Star Wars: Episode VI - Return of the Jedi

Question: 'Darth Vader uses his lightsaber to cut an elevated catwalk causing it to collapse, and Luke slides down, runs and hides. How did Luke manage to stay hidden from Vader before Vader makes him come out of hiding?

Question: Who is Luke talking about when he covers up his hand and says that he has a promise to keep to an old friend? Who is the old friend?

Tyler R

Answer: Yoda. When he was departing for Cloud City to save his friends in the previous film, he promised Yoda that he would return to Dagobah to complete his training.

Phaneron Premium member

OK. But I thought he was talking about the holeish thing in his hand since he covered it up when he said it. I must have misunderstood it.

The hole in Luke's robotic hand reminds him that he got that robotic hand in the first place because he lost his duel with Darth Vader at Cloud City - a confrontation Yoda warned him he was not ready for.

TonyPH Premium member

Question: After Anakin becomes Darth Vader, he seems ruthless, actually evil. "From my point of view, the Jedi are evil!" Is just one quote. That being the case, this movie makes it seem like Anakin knows that he's evil and wishes he wasn't. Basically, my question is, why didn't Anakin turn on Palpatine sooner? Or simply leave the Sith?

Answer: Darth: "Obi-Wan once thought as you do. You don't know the power of the dark side. I must obey my master." It's implied that the dark side is intoxicating, once you totally give in to the dark side it has a hold on you, and appeals to morality and rationalization are useless against your lust for its power. (On a symbolic level, the dark side is a metaphor for vice. Darth Vader is an addict and abusive parent. It's actually funny how many scenes still make sense if you replace "the dark side" with "the bottle" or similar).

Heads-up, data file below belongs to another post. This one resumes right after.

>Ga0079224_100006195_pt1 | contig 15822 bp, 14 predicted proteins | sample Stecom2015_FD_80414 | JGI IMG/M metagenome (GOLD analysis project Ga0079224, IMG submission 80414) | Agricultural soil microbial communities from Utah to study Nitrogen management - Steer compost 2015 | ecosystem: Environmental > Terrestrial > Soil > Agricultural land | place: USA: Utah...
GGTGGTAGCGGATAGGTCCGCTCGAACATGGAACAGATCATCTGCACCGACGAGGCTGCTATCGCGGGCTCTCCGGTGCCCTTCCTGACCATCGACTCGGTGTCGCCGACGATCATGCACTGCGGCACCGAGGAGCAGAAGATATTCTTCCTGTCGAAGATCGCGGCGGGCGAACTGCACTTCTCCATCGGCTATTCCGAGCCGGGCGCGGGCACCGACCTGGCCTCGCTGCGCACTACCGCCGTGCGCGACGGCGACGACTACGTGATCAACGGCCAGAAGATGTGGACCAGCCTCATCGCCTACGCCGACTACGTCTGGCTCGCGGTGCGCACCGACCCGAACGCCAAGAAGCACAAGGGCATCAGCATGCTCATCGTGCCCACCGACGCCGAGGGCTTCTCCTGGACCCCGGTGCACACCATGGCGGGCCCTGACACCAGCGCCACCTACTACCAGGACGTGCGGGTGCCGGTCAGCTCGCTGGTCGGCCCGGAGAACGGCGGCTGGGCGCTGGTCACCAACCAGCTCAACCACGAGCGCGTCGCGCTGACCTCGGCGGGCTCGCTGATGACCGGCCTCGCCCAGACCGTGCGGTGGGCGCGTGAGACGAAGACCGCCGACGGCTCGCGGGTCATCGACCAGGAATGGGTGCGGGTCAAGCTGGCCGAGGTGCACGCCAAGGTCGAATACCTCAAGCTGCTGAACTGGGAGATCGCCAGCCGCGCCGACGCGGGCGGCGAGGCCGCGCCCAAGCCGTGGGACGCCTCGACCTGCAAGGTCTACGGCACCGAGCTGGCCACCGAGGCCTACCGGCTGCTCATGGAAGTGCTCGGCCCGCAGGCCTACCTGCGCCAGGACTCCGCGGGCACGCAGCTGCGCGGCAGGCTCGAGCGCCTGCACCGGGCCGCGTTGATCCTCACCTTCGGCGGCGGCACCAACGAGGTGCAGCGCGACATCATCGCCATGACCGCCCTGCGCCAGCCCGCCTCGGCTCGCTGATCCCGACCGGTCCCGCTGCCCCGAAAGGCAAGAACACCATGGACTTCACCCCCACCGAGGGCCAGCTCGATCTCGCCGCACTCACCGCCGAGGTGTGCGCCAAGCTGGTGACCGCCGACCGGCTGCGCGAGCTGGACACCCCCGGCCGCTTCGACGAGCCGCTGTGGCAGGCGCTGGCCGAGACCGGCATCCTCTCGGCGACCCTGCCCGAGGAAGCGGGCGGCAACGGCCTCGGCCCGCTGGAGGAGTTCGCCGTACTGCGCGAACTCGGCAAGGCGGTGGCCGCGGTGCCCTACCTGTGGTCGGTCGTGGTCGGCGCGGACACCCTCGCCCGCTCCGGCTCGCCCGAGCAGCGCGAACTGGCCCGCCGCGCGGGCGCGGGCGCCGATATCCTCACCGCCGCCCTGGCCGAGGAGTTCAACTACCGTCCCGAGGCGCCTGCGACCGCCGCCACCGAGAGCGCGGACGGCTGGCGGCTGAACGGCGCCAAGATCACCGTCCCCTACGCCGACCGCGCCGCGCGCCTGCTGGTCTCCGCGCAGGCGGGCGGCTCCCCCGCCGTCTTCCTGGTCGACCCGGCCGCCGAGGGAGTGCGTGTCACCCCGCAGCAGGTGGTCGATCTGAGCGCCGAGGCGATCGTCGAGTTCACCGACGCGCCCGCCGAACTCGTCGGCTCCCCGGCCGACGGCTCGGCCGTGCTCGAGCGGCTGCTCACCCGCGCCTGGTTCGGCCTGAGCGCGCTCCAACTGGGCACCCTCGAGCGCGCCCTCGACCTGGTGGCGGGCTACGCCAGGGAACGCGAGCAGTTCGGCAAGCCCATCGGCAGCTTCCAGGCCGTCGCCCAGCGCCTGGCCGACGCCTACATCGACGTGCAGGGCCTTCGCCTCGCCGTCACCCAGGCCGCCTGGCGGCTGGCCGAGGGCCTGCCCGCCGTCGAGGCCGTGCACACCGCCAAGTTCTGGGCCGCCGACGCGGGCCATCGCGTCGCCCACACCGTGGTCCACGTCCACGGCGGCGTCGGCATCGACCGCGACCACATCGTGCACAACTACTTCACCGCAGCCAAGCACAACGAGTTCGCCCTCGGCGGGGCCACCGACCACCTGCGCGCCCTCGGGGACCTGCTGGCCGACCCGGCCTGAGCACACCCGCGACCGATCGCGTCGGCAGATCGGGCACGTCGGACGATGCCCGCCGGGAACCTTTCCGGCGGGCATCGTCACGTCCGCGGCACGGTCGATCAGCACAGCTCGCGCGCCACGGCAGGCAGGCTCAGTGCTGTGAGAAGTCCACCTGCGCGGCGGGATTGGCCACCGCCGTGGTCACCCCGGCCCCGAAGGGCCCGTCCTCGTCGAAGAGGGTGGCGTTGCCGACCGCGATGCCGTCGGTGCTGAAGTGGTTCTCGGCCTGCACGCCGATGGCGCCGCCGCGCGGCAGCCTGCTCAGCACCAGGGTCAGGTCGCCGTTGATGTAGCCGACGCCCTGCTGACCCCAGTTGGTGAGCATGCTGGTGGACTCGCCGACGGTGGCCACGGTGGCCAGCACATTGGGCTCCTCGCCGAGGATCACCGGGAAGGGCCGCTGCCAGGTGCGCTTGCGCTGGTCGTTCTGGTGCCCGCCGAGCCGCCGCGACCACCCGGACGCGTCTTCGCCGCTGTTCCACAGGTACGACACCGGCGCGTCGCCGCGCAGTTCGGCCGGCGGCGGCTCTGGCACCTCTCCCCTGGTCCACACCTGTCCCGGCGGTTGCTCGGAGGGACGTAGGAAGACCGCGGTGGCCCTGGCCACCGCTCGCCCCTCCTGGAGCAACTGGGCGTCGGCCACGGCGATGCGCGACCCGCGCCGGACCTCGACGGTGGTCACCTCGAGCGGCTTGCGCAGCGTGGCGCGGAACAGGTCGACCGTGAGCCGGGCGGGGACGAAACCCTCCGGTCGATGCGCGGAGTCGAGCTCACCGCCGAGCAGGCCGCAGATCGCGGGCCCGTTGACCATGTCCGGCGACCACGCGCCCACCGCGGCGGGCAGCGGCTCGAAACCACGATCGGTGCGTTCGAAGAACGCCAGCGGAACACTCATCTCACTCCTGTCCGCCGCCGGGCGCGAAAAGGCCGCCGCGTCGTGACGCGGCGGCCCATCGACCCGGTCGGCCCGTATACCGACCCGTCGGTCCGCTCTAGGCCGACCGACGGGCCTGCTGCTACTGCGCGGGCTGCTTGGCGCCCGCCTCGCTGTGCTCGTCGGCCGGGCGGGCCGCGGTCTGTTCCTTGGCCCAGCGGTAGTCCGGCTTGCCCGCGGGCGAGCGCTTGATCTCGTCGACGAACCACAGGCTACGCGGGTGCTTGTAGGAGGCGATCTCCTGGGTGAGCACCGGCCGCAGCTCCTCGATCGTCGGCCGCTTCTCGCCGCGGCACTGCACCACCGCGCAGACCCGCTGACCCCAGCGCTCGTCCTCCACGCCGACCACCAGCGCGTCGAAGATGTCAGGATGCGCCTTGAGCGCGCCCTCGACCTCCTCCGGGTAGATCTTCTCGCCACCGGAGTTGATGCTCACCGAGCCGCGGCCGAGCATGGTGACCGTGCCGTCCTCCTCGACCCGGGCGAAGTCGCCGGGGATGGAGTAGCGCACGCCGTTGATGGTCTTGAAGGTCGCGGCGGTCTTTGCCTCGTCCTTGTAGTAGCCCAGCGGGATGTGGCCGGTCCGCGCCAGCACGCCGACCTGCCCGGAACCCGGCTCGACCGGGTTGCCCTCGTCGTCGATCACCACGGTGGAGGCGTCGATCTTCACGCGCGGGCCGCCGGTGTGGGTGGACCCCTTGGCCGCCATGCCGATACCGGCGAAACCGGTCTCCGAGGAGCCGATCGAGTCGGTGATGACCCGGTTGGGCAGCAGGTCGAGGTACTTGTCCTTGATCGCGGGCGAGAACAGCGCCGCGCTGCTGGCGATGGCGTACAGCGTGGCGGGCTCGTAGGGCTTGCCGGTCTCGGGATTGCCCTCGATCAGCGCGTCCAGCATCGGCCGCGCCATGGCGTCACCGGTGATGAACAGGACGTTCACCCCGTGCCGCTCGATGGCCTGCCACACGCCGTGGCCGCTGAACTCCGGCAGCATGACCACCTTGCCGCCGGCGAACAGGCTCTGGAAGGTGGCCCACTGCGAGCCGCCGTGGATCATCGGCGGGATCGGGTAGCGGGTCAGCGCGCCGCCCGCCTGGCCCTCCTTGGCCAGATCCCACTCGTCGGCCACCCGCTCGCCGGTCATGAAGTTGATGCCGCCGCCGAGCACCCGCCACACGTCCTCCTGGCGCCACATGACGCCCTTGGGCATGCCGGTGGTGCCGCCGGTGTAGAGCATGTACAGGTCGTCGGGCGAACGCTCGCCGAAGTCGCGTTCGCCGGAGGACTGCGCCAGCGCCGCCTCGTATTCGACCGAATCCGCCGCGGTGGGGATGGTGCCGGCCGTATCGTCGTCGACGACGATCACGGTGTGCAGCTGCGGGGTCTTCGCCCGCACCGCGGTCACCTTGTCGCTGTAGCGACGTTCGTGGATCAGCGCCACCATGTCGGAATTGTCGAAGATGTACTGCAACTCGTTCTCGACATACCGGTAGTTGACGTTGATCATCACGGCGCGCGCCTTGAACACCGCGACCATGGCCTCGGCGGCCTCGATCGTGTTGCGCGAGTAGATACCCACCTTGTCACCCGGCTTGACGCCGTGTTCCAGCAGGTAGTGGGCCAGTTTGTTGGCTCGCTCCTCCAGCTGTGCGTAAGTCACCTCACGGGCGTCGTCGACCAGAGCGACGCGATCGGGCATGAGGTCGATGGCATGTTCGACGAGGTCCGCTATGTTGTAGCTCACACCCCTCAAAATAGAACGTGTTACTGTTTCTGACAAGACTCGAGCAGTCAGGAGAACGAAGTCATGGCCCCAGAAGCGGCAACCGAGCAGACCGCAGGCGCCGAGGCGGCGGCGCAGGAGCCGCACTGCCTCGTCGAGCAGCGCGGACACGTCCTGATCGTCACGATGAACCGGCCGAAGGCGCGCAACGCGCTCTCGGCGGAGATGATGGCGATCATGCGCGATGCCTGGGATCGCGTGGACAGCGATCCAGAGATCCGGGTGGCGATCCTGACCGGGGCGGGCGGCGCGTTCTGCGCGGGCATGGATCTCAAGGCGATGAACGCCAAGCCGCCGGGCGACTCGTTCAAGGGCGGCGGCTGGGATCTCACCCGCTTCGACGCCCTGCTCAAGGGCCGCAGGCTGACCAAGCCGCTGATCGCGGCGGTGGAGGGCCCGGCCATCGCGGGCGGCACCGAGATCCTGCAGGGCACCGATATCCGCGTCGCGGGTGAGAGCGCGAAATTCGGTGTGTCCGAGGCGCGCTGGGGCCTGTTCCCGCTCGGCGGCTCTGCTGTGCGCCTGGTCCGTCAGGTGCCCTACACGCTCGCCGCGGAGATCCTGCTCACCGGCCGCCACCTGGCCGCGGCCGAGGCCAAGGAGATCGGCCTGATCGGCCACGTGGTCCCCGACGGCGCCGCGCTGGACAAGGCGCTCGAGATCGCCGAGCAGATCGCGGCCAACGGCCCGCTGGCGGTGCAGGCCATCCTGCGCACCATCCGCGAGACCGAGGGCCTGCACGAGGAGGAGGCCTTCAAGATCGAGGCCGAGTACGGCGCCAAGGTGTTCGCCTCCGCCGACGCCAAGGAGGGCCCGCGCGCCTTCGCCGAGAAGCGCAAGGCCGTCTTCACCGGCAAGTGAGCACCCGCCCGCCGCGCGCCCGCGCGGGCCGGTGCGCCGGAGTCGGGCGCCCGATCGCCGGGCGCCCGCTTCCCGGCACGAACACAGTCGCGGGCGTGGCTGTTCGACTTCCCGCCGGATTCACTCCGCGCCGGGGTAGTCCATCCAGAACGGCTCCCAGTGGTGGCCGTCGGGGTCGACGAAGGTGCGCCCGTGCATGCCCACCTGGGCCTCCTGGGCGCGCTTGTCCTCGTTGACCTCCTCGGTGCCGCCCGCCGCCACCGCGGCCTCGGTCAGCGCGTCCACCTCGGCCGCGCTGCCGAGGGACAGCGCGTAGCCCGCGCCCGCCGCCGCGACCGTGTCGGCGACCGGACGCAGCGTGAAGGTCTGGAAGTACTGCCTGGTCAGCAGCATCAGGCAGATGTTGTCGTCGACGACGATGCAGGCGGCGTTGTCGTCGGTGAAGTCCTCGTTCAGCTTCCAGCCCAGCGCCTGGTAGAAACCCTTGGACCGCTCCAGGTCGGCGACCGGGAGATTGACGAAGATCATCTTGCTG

TonyPH Premium member

If we bring the prequels into it, it's one of the criticisms of those films that they only make the question of how much Anakin is a "true believer" more confusing. But it stands to reason that at first Anakin may feel vindicated in his resentment toward the Jedi. Later on, Vader may not feel that as strongly, but by then his anger has turned toward himself for failing to save Padme. He may feel that a man as terrible as he does not deserve to be "rescued" from the dark side, leading to a feedback loop where he only gets further enamored with its power and does more evil things which causes him to hate himself even more, and so it goes.

TonyPH Premium member